Nearly three in ten Americans applied for a store credit card during the 2018 holiday season, according to a CompareCards.com report.
Thirty-two percent of people who applied were not approved. Of those who were approved, nearly half said they would pay off their card in one month or less.
Younger millennials (ages 22 to 29) were the largest demographic to apply for store cards, but they were also more likely to be rejected, according to the report.
Store credit cards are nothing new, but the number of shoppers who applied for one during the 2018 holiday season exceeded expectations. The CompareCards.com study revealed that consumers were tempted by the cards even though they come with an average annual percentage rate of around 25%, making them a very lucrative opportunity for retailers.
“The number of people who applied did surprise me,” CompareCards.com Chief Industry Analyst Matt Schulz said in an interview with Retail Dive. "It’s a lot of people signing up for store credit cards even though I feel like a lot of the word has gotten out that for most people these cards aren’t a great deal.”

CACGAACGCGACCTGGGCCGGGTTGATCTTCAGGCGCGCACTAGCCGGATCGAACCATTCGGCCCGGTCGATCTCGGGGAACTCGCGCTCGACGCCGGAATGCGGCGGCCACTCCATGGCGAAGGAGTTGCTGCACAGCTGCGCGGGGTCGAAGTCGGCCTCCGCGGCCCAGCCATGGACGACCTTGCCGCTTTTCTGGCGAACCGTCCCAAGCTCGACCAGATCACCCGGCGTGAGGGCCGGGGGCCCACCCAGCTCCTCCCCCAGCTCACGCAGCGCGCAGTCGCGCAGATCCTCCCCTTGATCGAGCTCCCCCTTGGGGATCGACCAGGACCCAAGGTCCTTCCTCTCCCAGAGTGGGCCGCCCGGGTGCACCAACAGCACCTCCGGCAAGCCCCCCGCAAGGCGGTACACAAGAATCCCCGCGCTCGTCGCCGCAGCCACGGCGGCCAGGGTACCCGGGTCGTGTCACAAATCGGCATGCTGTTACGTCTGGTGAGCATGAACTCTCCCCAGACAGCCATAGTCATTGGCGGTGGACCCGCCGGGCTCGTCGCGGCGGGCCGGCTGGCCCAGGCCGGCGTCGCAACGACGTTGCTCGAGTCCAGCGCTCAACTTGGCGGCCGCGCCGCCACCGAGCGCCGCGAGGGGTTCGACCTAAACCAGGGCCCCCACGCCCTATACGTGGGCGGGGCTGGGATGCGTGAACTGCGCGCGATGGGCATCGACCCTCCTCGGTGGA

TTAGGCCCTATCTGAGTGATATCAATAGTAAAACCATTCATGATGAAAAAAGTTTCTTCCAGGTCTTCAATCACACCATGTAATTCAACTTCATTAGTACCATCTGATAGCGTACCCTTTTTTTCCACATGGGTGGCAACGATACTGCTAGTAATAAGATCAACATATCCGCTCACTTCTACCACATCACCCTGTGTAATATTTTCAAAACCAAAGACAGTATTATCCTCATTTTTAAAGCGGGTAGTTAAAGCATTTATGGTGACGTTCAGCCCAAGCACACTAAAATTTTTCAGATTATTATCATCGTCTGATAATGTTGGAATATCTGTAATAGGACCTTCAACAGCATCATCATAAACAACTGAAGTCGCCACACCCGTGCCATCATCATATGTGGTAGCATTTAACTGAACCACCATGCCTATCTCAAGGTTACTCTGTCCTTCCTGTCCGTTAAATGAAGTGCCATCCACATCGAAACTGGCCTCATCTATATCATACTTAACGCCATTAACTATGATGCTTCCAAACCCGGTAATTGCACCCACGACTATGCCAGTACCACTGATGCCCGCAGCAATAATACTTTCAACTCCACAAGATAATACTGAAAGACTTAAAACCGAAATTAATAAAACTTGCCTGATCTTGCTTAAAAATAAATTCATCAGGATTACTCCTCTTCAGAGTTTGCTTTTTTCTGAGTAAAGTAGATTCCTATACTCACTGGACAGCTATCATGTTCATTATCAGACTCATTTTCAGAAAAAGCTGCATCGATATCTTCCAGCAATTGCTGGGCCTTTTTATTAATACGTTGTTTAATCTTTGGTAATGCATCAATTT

While the common perception is that millennials are eschewing credit cards, and thus disrupting the industry, this holiday season they led the way with the trend. There may be a few reasons for the behavior, Schulz said, including they want the deals or reward points that come with opening a store card. Additionally, it can be easier for a young adult to obtain a first credit card through a retailer than through other available options.
A number of retailers have introduced credit cards or revamped such programs in the past year. Lucky Brand launched one through Alliance Data Systems Corporation, Ikea offered one with cash back within the Ikea ecosystem and Walmart forged a new partnership with Capital One.
In the fall of 2018, another CompareCards.com study revealed that nearly half of all Americans who have a store credit card regret owning it.
“If you can’t pay off the balance on a store credit card at the end of every month you are just asking for trouble,” Schulz said.